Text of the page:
Watchdog: As Inflation Cools, Fed Should Take Foot Off Gas And Not Raise Interest Rates Again Next Month
Washington D.C. – The Labor Department’s latest Consumer Price Index (CPI) report found that while overall inflation remains persistently high, it cooled slightly by 7.7% in October. In order to protect working families from an engineered economic downturn, the Fed should take a wait-and-see approach, rather than raise rates again. Last week, Government watchdog Accountable.US called on the Fed to ease their overly aggressive policy, which leading economic experts warn could threaten millions of jobs while doing nothing to address the real driver of out-of-control prices: corporate greed.
An updated analysis from Accountable.US spotlights a growing chorus of warnings from a wide array of economic experts, labor leaders, and lawmakers who conclude hiking interest rates too quickly could make inflation worse and further hurt working-class Americans, all while doing little to address inflation drivers like corporate profiteering. Last week, the Federal Open Markets Committee (FOMC), the Federal Reserve body which determines interest rates, announced a 75 basis points interest rate hike, the sixth increase in eight months, over expert warnings that doing so would cause a recession and cost as many as 3.2 million people their jobs by the end of 2023.
The Fed stubbornly insists raising interest rates is the only way to drive down inflation, but we should be focused on corporate greed. Highly profitable corporations have only jacked up prices more on working families while rewarding wealthy investors with billions in new handouts. The Fed should pump the breaks, especially as leading economists warn continued aggressive interest rate hikes could crush millions of jobs. Throughout the pandemic, the Fed has catered to demands from big banks, hedge funds and other Wall Street special interests at the expense of average working families. If excessive interest rate hikes speed up the arrival of an otherwise avoidable recession, will the Fed take responsibility – or try to pass the buck as they keep making matters worse?”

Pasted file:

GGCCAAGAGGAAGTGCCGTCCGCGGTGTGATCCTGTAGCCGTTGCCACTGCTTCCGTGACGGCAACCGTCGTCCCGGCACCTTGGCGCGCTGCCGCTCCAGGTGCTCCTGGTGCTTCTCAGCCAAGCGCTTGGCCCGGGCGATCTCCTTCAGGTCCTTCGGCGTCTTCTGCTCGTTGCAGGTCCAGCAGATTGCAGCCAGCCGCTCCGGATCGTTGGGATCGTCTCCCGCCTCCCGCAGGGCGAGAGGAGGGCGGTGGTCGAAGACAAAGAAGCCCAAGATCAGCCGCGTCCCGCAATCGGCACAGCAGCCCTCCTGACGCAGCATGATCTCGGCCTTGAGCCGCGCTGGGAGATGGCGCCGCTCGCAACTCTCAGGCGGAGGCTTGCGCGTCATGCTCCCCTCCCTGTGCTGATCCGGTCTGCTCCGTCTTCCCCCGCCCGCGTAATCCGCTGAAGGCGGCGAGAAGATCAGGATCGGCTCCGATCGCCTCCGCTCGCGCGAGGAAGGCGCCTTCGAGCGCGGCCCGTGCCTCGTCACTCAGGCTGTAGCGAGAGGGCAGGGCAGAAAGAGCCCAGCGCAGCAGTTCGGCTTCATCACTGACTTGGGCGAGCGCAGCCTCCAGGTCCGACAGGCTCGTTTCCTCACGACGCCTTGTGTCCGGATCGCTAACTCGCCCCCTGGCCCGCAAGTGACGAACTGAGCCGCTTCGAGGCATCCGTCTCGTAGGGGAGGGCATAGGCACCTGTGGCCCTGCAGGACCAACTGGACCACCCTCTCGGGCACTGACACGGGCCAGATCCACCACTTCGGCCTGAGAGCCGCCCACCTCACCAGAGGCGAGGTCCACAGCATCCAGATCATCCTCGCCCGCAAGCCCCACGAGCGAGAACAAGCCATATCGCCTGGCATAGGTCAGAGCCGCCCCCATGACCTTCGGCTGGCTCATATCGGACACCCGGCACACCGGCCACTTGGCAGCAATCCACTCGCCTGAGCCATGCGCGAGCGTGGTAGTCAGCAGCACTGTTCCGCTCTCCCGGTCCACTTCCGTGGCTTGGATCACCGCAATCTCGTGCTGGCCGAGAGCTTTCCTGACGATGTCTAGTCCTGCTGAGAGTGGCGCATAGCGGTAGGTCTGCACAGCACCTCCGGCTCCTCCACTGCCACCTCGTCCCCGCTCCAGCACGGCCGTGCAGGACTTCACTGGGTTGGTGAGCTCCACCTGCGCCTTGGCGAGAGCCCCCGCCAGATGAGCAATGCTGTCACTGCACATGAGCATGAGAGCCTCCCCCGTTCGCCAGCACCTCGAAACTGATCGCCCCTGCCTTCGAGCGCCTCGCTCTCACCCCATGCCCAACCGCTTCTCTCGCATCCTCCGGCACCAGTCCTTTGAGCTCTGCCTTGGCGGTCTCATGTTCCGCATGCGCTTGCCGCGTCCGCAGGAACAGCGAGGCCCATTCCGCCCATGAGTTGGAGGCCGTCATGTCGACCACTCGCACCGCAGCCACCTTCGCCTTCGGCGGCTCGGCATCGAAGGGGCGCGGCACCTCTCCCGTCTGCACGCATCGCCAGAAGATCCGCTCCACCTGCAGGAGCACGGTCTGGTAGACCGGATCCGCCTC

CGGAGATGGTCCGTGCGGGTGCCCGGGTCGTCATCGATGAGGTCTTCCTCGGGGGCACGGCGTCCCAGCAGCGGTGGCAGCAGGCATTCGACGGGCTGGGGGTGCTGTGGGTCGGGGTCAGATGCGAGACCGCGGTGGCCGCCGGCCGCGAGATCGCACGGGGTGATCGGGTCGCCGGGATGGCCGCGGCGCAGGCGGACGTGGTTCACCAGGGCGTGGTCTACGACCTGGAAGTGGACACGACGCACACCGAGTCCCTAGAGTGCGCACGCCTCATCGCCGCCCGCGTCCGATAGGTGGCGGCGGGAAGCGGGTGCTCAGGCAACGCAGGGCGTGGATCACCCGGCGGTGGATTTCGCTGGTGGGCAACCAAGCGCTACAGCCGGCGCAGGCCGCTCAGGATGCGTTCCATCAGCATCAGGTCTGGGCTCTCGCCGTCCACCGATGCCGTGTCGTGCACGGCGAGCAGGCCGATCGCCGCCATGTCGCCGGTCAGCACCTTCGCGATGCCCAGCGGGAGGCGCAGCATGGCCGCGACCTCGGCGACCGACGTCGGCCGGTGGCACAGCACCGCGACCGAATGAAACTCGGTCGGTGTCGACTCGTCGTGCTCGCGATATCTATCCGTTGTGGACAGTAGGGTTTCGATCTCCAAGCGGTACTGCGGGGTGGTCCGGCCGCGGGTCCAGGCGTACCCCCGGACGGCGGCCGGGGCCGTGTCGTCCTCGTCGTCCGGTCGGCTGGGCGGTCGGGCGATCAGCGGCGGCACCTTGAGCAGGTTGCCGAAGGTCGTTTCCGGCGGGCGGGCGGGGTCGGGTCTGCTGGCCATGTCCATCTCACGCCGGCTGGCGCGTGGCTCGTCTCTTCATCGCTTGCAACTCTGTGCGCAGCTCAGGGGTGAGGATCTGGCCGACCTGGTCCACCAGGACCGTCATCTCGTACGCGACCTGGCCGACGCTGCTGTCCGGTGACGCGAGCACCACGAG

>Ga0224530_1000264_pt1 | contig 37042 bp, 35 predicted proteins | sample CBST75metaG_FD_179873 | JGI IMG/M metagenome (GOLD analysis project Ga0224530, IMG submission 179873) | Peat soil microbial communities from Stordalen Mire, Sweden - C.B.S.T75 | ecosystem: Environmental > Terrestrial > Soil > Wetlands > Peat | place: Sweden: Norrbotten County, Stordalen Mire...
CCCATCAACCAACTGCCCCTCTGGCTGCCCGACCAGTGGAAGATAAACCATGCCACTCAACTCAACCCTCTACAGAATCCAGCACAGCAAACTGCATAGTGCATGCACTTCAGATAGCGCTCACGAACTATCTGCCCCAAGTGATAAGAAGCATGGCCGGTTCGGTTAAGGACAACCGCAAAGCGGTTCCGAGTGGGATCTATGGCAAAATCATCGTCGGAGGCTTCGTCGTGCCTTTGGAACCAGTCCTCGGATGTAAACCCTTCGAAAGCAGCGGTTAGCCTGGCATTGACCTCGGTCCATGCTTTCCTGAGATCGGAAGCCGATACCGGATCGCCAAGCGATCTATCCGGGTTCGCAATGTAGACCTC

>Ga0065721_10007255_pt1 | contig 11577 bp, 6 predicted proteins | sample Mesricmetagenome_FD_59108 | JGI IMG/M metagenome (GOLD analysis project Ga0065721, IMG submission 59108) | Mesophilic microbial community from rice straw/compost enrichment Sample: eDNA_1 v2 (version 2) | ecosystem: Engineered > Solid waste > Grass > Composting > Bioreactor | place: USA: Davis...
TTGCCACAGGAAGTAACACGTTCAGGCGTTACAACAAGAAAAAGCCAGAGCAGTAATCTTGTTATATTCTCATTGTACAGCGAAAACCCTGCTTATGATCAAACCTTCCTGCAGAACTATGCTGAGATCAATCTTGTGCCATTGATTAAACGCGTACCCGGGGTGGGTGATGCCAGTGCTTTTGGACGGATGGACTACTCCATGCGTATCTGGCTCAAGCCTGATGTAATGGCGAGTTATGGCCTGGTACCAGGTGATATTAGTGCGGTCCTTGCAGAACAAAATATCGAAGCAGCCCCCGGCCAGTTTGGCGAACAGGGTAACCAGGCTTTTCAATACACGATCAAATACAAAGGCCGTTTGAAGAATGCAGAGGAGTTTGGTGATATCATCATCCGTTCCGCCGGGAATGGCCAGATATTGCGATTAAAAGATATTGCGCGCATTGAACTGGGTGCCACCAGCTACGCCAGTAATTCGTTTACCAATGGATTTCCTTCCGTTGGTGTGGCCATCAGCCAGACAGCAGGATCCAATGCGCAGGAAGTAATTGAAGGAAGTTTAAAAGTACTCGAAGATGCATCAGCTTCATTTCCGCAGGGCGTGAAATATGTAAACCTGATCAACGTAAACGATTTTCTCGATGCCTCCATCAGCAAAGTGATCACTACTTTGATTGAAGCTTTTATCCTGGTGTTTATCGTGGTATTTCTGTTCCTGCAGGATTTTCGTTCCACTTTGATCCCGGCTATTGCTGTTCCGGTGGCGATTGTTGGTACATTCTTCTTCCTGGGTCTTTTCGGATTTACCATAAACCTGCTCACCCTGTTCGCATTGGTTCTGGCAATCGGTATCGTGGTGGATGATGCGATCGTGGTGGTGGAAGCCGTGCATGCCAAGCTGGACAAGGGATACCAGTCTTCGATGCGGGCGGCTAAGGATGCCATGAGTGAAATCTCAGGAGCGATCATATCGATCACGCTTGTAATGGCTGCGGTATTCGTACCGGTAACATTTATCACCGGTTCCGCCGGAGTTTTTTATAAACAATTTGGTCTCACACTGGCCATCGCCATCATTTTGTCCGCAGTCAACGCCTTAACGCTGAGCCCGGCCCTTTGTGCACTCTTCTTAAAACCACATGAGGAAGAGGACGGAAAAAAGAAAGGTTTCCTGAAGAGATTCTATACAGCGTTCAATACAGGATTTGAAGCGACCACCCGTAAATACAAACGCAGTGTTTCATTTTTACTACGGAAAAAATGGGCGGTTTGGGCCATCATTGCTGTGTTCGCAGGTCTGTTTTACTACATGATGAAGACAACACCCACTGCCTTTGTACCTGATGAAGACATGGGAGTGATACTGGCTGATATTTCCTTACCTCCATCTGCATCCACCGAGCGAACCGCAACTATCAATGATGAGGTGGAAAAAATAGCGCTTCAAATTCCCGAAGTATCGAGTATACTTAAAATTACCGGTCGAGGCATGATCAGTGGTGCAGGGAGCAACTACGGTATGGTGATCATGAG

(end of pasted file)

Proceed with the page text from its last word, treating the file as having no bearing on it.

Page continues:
Accountable.US spokesperson Liz Zelnick
Joining the List of Leading Voices Dispelling the Wisdom of Higher Interest Rates:
- UBS Chief Economist Paul Donovan wrote a piece arguing that Fed Chair Jerome Powell was offering “little insight” into how rate hikes tame inflation—saying Powell was “chanting ‘hike, hike, hike’ with malicious glee”—while arguing that inflation was spurred by corporate profiteering.
- After the Fed announced its most recent rate hike in November 2022, AFL-CIO President Liz Shuler warned it would have a “‘direct and harmful impact’” on working families and noted that continued hikes do “‘not address the underlying causes of inflation,’” including corporate profits, the war in Ukraine, and other factors.
- Ahead of the November rate hike, Sen. Elizabeth Warren (D-MA) led a letter signed by three other senators and 10 House members telling Fed Chair Jerome Powell he was raising rates at “‘an alarming pace’” and accused him of a “‘disregard for the livelihoods of millions of working Americans.”
- Ahead of the November rate hike, Sen. Sherrod Brown (D-OH) sent a letter to Fed Chair Jerome Powell arguing that rate hikes that increase unemployment “‘risk the livelihoods of millions of Americans who can’t afford it.’”
- October 2022: Sen. Chris Van Hollen (D-MD) said of interest rate hikes, it’s “‘important that they not choke off the job recovery.’”
- November 2022: Congresswoman Maxine Waters (D-CA), Chairwoman of the House Financial Services Committee, sent a letter to Federal Reserve Chair Jerome Powell urging him to consider the significant pain that rate increases may inflict on families across the country and the impact these increases are having on the cost of housing, which remains a key driver of core inflation.